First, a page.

Cooperation creates opportunity

At the Ladies Aid this Saturday, a few hours past noon, there was coffee brewing, a bottle of wine on the dining room table and pop music playing in the next room, where the kids were dancing and making Valentines. The wine was for their mothers, who chatted and once in a while peeked in at the children, only to burst into laughter at some of the youngsters’ antics. The women talked about work to be done on Kelly’s house, Rosalie’s recent trip to Nepal, Darlene’s horses back in Virginia, and my driving across the country this spring.

They were grateful – not too long ago, a gathering like this wasn’t common on Great Cranberry, and there weren’t so many moms around to share the responsibilities of raising the community’s children. Just two years ago, there were only five children on the island, all in different age ranges, so they weren’t necessarily spending all of their time together. Now, there are 10 kids year-round, and the ages overlap more. This means less work for their parents; there are many babysitting options, and the favor always will be returned. Part of the beauty of a small and thriving community is the closeness that often enables better communication and cooperation.

When we share responsibilities, we get a whole lot more done. Like the parents who take turns watching each other’s kids, there is a fast growing group of dog owners on the island who help each other out. Jake often piles four or five dogs in his truck to go for a much-needed run. When Jake was sick, Scott came to take out Merle, Jake’s big burly mix of a wolfhound, lab and bulldog. If Sam is busy at the boatyard or Jake is finishing up some cedar shakes, I’ll take Galla and Merle to Fish Point with my dog Louie. Instead of each of us taking our individual dogs out three times a day, we alternate walking a handful of them, saving one another a substantial amount of time and allowing the pups to get in some much-appreciated mad romping in the snow.

I wonder what the community would look like if these ideas were taken a bit further, work was less individualized, and there was more time to socialize. I’ve learned many things from a few of the old-timers I’ve had the pleasure to work with since moving to the island in 2013. Larry, one of the most graceful men I’ve ever seen on a tractor, lamented that back in the day, men in Eastbrook used to get together to frame up a house and put on a roof in one day, a practice no longer common. The island had a similar feel once as well, although the men may have been getting together to build a boat instead. Though these practices have slowed, on both Great Cranberry and Islesford, the potential is there, while other larger communities are just too big, individual members too anonymous.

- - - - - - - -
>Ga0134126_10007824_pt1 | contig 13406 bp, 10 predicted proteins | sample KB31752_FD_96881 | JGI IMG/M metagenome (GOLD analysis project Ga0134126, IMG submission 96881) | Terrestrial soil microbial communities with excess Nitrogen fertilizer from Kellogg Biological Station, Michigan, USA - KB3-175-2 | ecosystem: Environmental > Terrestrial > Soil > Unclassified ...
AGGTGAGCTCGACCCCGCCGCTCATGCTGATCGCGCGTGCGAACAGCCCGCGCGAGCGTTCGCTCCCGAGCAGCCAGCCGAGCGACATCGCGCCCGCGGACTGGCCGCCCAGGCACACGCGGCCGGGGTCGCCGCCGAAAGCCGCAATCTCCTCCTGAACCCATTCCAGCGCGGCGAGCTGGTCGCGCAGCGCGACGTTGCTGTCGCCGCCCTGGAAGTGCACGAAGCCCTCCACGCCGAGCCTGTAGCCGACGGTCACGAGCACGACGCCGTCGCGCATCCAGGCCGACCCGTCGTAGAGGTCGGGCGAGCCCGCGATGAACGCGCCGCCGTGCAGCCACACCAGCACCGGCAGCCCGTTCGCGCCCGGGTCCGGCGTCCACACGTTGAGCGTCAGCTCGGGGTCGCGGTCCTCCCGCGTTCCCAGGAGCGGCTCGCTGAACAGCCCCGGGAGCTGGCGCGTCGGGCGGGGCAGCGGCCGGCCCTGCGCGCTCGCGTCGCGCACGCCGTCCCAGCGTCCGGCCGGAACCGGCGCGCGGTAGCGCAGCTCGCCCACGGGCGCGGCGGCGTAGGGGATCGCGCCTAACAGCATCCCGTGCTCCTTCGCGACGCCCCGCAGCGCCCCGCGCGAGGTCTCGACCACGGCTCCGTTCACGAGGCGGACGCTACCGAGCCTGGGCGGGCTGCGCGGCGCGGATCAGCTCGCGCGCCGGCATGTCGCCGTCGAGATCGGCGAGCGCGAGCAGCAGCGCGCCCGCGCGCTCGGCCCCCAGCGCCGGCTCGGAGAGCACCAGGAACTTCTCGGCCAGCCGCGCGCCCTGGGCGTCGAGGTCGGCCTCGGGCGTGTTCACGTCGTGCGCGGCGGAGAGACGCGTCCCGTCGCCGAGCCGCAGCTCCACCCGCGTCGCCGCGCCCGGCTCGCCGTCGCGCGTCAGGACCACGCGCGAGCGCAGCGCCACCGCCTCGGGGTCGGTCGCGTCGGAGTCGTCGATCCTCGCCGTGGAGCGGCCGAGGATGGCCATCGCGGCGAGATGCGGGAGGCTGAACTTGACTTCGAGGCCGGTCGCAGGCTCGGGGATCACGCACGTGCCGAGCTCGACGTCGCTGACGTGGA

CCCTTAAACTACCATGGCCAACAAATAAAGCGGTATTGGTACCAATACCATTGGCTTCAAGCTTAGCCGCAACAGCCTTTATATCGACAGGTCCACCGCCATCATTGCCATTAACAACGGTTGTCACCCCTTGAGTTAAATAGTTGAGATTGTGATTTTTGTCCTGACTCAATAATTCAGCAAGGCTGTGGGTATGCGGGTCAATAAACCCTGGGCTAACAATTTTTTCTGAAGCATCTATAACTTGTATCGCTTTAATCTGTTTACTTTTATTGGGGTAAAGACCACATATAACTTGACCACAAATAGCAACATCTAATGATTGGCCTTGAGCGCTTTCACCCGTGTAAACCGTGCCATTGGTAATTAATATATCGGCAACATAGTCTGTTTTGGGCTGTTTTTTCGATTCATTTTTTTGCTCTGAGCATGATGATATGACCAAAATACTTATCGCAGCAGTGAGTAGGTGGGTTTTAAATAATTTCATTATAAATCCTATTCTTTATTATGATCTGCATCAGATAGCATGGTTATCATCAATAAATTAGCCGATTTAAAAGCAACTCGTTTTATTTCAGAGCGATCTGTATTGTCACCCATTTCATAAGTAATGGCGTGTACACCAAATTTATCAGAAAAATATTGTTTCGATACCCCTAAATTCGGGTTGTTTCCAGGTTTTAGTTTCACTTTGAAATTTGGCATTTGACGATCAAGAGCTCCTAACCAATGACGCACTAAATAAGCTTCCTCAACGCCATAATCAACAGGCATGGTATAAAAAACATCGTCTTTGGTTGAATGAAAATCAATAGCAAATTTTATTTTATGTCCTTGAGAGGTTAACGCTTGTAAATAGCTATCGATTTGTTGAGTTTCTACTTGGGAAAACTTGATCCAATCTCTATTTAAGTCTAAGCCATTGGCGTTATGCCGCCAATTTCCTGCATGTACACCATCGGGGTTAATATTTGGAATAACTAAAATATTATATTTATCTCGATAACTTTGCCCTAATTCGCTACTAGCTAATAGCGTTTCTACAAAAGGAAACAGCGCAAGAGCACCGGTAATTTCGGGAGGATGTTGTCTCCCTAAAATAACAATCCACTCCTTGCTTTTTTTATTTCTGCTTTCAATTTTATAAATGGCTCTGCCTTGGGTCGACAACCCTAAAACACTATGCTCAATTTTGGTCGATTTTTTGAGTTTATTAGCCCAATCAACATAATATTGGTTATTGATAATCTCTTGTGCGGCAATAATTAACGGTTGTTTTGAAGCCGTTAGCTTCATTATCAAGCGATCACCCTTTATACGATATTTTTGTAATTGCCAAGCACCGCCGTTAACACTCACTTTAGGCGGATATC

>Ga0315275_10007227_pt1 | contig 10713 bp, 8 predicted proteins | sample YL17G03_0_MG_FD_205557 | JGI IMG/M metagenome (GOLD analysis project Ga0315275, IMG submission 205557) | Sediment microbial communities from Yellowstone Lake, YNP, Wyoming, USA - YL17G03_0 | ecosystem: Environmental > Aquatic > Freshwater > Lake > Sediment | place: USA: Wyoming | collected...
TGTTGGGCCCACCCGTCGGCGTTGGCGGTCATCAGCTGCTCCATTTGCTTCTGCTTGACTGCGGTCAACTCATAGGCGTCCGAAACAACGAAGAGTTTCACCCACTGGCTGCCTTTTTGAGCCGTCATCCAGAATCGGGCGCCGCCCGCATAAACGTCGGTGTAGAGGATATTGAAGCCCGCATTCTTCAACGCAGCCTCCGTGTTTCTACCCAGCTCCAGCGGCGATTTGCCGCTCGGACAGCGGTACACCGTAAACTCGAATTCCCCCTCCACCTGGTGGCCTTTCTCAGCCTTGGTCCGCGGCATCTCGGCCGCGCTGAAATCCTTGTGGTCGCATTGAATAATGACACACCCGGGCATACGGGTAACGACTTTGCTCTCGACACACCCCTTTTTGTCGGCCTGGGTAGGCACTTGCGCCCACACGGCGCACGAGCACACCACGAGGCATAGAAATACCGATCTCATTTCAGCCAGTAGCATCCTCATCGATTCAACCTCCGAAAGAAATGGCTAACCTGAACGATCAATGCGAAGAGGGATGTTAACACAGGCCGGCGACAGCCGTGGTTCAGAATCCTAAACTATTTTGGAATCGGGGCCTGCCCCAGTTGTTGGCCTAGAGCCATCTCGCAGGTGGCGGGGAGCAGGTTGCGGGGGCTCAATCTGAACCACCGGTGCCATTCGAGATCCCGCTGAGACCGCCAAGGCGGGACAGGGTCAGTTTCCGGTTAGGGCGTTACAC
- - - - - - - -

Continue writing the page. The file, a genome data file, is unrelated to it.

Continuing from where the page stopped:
Fritz Fernald and Anne Townsend came up from Portland to join Barb and Bruce Fernald for a private glass blowing session at Atlantic Art Glass on Jan. 31. The session was a birthday present from Barb to Bruce. “We had a blast!”

The Third Annual Chili Night Cook-off is on Sunday, Feb. 14, at 12:30 p.m. at the Islesford Congregational Church. A special boat will be hired for 11:30 a.m. out of Northeast to Great Cranberry, then to Islesford for the event. (St. Valentine is sure to be there!) T-shirts are available. Thanks to Cari Alley for arranging this again.

The RLL Fund is sponsoring an artist-in-residence at the Ashley Bryan School. Over four sessions, local potter Kaitlyn Duggan is teaching various techniques in ceramics. Her visits to the school are generating great enthusiasm and lively learning. Art teacher Mary Lyman will continue to work in clay with the students until April. The RLL Fund, created by Ashley Bryan, is in memory of Rosamond Lord and exists to encourage exploration in art and crafts by the schoolchildren. Each year, the fund also pays for a selection of superb picture books for the island libraries.

Spring is coming: Melissa Amuso arranges indoor croquet at Islesford Neighborhood House. Come practice for summer!

Before the summer crowd comes, go down to Sand Beach for a spontaneous evening dip. Barb Fernald and Cindy Thomas couldn’t pass up a February evening with air at 45 degrees and no wind. Jeri Spurling attended, camera in hand and as lifeguard, and was probably very happy to act only as photographer. The water temperature in Bar Harbor: 34 degrees; Eastern Maine Shelf fury: 42 degrees. It was so wonderful that they double-dipped.

Happy belated birthday to Terry Savage on Feb. 2, Gretchen Westphal and Bowden Magee Porcaro on Feb. 5, Rick Cegalis on Feb. 7, and Jackson Knox Spangler and Hermon Savage on Feb. 9.

Kirby Sholl celebrates a new year on Feb. 13. Miklos Pogany celebrates his birthday and Valentine ’s Day on Feb. 14, as does Cary Samuel. Denise McCormick chalks up another on Feb 16. Happy birthday to all!

We look forward to reporting all the news. Send items to us by 5 p.m. on Sunday. For Islesford, email Sally Rowan at [email protected], and for Great Cranberry, email Sarah McCracken at [email protected] or call her at 978-879-5939.


Sally Rowan and Sarah McCracken

Sally Rowan and Sarah McCracken

We look forward to reporting all the news. Send items to us by 5 p.m. on Sunday. For Islesford, email Sally Rowan at [email protected] com, and for Great Cranberry, email Sarah McCracken at [email protected] or call her at 978-879-5939.
Sally Rowan and Sarah McCracken

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